"The earth, our home, is beginning to look more and more like an immense pile of filth."Really? Is that how the pope sees the earth and the people in it who, by implication, are responsible for the "immense pile of filth?"
Of course, I live in the Shenandoah Valley and all around me are small towns and farmland tucked in between the Blue Ridge Mountains to the east and the Alleghenies to the west, a paradise of natural beauty. But I came from Alexandria
where I lived for almost thirty years. Even that highly urbanized area could never be described as an "immense pile of filth." It was lovely. We lived along the Route 1 corridor, a mixed area of very rich and very poor, so it wasn't just because it was an upscale neighborhood.
But I'm baffled. How could anyone with a soul ever describe the world as looking "more and more like an immense pile of filth?"
Huge cities with millions of people, of course, have particular challenges, especially where there are high concentrations of the poverty stricken without access to clean water and proper disposal. I remember being in Guatemala City for a Natural Family Planning conference twenty-five years ago. A shanty town near the conference center held hundreds of people living in pasteboard shacks with corrugated tin roofs with no bathroom facilities. But the city, on the whole, could hardly be described as an "immense pile of filth."
I seriously doubt the pope wrote that sentence. It sounds like the prelude to a rant against overpopulation. Perhaps the one who actually wrote this section of the encyclical (He is certainly getting credit for being a contributor.) is Hans Schellnhuber who thinks the planet can only sustain a billion people. All the other six billion are, no doubt, to blame for creating that "pile of filth."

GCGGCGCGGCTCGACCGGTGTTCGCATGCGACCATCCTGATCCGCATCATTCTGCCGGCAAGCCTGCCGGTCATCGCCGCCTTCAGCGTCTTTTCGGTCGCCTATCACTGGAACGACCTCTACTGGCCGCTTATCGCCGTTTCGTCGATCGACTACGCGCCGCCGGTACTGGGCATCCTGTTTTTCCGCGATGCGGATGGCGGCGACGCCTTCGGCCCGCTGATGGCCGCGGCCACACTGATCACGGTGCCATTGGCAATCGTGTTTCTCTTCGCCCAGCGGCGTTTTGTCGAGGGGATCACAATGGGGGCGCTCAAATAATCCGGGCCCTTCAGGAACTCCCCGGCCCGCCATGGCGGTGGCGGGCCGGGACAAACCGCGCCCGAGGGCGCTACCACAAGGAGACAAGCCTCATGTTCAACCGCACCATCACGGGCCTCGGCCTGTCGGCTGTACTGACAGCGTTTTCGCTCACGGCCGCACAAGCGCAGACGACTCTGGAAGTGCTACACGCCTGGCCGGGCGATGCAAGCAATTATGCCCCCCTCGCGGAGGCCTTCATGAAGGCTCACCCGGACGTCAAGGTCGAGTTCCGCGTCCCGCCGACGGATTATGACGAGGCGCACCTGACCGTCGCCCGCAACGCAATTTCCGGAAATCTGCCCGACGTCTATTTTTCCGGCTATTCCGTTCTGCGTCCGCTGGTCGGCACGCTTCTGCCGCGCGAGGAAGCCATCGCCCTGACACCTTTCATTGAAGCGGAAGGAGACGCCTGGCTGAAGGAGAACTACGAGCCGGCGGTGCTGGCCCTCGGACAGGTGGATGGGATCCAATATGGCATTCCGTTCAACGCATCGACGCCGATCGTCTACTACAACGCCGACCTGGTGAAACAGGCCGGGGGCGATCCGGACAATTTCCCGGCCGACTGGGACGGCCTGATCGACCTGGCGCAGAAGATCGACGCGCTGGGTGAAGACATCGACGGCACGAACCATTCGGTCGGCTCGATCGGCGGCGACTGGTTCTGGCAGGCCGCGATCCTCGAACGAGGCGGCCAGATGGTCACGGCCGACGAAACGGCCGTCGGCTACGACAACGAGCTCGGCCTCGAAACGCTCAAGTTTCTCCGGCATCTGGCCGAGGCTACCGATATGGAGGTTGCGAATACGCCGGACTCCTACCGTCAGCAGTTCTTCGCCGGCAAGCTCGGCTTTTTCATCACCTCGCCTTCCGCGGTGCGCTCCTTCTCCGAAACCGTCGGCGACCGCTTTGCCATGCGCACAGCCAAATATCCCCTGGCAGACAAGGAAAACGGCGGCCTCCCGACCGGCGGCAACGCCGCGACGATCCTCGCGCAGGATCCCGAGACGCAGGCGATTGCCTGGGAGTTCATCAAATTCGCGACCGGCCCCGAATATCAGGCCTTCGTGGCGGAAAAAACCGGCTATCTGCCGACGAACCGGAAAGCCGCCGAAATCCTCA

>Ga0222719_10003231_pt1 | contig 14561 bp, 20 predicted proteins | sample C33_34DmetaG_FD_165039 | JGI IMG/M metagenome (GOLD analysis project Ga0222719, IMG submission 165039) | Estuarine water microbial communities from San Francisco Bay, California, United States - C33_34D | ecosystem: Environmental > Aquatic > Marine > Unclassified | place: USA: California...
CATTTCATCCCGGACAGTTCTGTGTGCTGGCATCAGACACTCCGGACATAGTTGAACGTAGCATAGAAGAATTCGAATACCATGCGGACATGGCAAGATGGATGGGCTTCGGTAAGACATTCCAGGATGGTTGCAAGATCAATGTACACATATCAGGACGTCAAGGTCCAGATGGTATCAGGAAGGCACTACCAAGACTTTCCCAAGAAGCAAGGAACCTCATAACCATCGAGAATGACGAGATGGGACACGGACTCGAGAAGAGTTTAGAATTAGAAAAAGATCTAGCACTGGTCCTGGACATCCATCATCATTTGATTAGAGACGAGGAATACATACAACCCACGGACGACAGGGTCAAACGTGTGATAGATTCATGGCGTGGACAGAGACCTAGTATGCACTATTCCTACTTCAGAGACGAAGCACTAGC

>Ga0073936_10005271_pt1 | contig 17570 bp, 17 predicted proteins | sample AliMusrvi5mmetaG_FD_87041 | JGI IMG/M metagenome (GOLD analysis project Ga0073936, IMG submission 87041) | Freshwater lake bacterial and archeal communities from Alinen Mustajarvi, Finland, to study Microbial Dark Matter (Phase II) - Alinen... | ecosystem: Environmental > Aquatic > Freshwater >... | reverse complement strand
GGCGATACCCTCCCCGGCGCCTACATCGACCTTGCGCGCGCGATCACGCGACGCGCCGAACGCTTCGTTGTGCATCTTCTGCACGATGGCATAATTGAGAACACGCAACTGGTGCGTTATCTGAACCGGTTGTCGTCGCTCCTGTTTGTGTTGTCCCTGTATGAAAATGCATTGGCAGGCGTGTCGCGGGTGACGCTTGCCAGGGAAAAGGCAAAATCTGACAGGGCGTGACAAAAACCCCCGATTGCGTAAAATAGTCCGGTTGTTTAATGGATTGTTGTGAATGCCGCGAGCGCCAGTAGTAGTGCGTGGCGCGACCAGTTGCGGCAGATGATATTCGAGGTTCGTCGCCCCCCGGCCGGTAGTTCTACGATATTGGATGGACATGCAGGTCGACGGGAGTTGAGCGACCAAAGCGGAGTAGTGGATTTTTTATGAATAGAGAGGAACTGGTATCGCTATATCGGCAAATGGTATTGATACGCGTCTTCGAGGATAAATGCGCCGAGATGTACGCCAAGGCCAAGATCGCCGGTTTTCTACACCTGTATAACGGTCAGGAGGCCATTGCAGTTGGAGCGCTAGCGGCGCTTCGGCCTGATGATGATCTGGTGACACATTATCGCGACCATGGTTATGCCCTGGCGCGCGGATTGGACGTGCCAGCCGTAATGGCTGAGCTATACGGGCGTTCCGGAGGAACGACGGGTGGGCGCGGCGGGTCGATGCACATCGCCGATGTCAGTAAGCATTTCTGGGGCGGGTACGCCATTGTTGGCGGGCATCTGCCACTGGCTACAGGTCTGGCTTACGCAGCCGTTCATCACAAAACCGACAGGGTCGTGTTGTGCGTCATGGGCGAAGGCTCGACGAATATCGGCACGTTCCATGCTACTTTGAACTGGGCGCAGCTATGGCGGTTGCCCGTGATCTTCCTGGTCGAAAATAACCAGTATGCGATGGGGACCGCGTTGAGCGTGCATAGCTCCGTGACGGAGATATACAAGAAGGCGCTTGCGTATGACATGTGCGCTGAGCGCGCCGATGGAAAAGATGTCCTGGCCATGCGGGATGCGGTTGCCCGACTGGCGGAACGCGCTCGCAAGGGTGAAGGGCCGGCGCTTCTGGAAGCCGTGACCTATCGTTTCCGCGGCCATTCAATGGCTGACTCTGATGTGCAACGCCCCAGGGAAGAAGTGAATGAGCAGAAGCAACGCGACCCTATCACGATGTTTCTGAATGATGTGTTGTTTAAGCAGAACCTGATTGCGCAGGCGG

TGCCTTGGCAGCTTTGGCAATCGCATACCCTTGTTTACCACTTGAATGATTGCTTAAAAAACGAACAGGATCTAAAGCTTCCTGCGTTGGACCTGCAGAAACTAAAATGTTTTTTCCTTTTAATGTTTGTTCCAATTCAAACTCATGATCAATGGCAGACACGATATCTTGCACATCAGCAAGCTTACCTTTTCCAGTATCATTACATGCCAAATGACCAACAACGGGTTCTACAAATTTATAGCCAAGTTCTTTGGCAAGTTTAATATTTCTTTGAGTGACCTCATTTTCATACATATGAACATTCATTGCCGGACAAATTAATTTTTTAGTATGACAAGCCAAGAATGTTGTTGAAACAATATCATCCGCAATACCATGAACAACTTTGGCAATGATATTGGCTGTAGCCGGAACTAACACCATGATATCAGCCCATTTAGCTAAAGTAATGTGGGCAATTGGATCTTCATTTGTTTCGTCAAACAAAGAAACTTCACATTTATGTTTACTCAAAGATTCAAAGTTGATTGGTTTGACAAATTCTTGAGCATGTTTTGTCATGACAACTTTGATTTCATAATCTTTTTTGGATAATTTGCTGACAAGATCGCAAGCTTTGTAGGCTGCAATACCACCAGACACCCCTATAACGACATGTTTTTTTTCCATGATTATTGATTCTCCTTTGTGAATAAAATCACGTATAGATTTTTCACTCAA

Don't get me wrong. I realize pollution is a problem and agree with the pope's statement that pollution problems "are closely linked to a throwaway culture." Heck, I remember the days when the milk man delivered our milk in glass bottles which were collected and re-used. I remember paying a deposit on returnable glass pop and beer bottles and before plastic bottled water. I remember reusing brown paper bags to cover school books and create "brown paper packages tied up with string."
Today's generation thinks they invented recycling, I was raised by parents who believed you should use up what you can and re-use and wear out what you can't, who taught us to pick up after ourselves and leave a place cleaner than you found it. My husband and I used to take our children on "litter walks" each of us carrying trash bag. That is simply responsible stewardship. Unfortunately, the consumer culture encourages throwing out and buying new since it's cheaper (by design I'm sure) than repairing.
But, I digress. Suffice it to say that I agree with Chapter one about pollution and the throwaway culture. It is a significant problem.
But then I came to Chapter 23 on the climate. (To be continued.....)